9. The author lives in the UK and does carbon footprint analysis for a living. He's taken his previous calculations, along with new ones, and turned them into a guide for figuring out your carbon footprint. It's interesting reading, though not useful for a quick lookup, but suffers from the fatal (and common) flaw of focusing on one environmental issue to the detriment of the rest. Sometimes he will point that out in the analysis (plastics may have low carbon output but they clog the oceans) and so [...]

    10. There's a lot that surprised me in this book (for instance, bananas are not only okay, they have a smaller footprint than carrots or ice cream or a red, red rose) and a lot that made me think. The author points out that much of what we do in the name of saving the planet is foolish- the frequent flyer executive who wrote in to ask if he should use paper towels or the hot air dryer in public restrooms got the eminently sensible answer that hand drying is so minor in comparison to the airplane tri [...]

    11. This book has some interesting comparisons One rose is equal to 11 pounds of bananas, which blows my mind. I enjoyed learning about what the carbon impact is of a lot of things. Basically if you want to decrease your carbon foot print the following are the biggest places you can make an impact for the average person: airplane travel, car travel, meat, milk and milk products. Its also interesting that its usually better to hold on to an old, inefficient product that works rather then buy a new ef [...]

    12. I really liked it.Somewhere between light reading, a coffee table book, a reference book. Helps with very ballpark estimates of everyday items -- mostly for personal interest, but could be used for decision making (what to eat, vacation options, etc.). Wasn't the greenest leaning guy; hardly a mention of electric vehicles, etc.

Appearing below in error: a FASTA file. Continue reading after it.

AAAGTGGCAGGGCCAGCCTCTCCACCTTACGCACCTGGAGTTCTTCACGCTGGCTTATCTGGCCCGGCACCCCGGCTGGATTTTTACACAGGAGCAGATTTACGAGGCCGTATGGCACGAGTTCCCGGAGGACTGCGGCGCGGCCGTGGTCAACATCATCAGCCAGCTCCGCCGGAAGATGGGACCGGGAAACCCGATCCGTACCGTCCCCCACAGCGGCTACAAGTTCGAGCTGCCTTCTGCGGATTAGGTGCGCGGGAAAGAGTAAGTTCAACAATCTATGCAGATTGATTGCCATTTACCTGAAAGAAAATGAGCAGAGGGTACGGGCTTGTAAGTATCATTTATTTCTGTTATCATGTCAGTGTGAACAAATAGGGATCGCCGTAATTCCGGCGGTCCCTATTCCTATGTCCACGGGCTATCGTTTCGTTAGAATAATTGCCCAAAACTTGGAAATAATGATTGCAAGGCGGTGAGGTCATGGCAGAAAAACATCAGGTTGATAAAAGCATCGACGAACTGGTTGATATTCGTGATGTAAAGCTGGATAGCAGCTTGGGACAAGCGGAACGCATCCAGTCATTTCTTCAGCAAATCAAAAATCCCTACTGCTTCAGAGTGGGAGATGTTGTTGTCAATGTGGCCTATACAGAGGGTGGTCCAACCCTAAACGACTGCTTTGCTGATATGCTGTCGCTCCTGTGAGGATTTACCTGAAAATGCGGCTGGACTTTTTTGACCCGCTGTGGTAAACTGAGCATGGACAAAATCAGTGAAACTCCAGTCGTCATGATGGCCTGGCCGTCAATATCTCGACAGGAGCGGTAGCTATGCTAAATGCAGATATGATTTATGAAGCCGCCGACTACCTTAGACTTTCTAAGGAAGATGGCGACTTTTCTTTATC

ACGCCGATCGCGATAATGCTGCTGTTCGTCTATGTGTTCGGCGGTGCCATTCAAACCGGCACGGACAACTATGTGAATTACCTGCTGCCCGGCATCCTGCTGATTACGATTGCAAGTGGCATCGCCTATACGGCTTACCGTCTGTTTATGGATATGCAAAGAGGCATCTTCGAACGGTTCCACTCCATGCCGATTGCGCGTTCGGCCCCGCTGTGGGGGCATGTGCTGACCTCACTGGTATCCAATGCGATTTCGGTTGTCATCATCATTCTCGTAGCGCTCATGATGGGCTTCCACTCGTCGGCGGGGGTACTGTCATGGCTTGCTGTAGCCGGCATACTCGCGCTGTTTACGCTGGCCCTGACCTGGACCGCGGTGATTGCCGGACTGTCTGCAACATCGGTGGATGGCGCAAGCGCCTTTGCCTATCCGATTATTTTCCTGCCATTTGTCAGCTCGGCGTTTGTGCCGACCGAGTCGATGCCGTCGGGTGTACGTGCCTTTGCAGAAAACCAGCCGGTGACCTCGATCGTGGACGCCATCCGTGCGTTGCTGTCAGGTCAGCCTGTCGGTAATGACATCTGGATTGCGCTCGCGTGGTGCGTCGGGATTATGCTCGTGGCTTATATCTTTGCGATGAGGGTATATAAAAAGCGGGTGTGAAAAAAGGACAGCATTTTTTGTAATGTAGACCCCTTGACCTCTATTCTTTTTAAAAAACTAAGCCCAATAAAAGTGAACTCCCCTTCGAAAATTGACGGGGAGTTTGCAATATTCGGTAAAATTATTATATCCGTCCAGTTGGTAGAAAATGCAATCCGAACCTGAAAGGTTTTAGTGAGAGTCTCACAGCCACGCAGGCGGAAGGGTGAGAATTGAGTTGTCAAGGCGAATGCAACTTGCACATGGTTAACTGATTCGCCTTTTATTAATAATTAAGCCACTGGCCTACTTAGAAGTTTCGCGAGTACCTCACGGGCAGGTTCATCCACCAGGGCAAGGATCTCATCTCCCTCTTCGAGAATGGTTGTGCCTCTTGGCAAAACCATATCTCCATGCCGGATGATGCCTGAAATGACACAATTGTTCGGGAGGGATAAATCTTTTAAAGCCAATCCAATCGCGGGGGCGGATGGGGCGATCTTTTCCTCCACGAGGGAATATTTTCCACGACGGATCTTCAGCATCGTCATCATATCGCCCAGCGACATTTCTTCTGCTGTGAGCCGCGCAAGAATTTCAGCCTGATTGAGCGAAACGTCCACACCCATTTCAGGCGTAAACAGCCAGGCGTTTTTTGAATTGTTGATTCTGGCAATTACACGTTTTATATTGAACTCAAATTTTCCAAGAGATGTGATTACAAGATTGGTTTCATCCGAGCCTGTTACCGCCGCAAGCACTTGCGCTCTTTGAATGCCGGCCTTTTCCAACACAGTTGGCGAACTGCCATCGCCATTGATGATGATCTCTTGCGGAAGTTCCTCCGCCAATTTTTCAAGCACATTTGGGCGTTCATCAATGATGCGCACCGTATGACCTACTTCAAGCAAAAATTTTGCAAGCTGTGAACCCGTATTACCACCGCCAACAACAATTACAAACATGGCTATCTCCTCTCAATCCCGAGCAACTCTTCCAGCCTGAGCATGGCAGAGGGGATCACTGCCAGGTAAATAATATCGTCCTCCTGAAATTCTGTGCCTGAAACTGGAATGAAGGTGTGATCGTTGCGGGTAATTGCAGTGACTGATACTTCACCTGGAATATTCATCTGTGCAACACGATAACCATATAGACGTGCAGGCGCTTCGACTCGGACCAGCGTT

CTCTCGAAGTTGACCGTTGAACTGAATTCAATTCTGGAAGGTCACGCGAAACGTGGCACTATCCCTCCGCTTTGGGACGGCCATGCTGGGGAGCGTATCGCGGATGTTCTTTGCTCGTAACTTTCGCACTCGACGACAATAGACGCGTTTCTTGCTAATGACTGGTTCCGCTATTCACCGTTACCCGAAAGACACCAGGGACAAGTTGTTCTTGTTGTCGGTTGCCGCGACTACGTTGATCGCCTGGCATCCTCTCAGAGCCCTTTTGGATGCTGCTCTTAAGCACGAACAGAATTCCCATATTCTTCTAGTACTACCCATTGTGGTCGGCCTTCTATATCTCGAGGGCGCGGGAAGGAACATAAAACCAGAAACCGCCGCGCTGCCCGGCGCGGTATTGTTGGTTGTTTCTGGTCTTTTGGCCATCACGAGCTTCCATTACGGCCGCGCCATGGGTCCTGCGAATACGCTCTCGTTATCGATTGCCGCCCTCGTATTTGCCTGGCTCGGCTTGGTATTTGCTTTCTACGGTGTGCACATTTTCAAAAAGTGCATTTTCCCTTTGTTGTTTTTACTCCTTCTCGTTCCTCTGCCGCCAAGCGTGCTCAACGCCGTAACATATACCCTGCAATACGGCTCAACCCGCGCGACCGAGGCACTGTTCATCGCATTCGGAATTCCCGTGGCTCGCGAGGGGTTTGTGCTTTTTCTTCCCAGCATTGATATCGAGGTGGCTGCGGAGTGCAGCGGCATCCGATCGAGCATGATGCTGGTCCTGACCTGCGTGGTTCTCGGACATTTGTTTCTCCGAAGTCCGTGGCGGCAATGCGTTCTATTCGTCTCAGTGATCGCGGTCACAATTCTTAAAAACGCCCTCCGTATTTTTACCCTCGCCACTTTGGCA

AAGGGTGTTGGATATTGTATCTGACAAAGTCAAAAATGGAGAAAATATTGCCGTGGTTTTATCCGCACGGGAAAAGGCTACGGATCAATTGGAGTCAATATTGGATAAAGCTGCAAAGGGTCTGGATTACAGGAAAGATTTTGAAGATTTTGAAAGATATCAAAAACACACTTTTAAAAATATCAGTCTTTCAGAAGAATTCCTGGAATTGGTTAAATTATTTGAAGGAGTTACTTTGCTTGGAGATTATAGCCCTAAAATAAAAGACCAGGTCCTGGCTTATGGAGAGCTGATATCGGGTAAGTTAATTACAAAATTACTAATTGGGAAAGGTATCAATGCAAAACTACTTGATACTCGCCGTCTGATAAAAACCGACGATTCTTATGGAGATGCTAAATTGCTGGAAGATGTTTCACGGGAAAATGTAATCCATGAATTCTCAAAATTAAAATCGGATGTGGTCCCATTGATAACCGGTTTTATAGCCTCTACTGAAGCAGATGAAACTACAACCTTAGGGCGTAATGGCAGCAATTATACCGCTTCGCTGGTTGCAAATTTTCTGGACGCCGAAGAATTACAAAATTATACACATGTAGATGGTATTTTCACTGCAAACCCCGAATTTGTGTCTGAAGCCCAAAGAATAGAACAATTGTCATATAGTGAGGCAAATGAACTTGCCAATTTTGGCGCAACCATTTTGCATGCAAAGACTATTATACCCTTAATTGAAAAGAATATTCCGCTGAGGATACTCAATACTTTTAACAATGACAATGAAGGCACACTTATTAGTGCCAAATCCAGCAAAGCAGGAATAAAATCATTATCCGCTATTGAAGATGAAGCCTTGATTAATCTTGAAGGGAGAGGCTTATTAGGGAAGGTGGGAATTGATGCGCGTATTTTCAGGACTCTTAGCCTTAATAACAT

13. An exhaustive analysis of the carbon footprint of everything, for those who wish to save the planet be reducing their own. Mike Berners-Lee details how he came to the three basic assumptions of the book: that climate change is a big deal, that it is caused by people, and we can do something about it. His approach is so rational, and seems to me so desperately needed (and not just in terms of climate change!) that I quote it here:1.I look at the argument itself and see if the logic makes sense at [...]

    14. I had to give this one 5 stars because, well, it's me, and I'm into this kind of stuff. In fact, this has been one of the areas I feel my understanding has been lacking, despite my affinity for all things environmental, and despite climate change's special place in my heart among environmental issues.This book reads like a reference - it categorizes different activities, products, and services according to the order of magnitude of their carbon emissions - but the author also provides narration [...]

    15. A thought provoking and well written book which could easily have been boring in other hands. However while his writing style is impeccable, I'm not so sure about his critical thinking. One thing that grates continually is his unsubstantiated claims that eating fewer animal products will help you live longer - for example, he says that eggs will kill you with their cholesterol - an idea which is at least 10 years out of date, as shown by the Heart Foundation now giving them a Red Tick of Approva [...]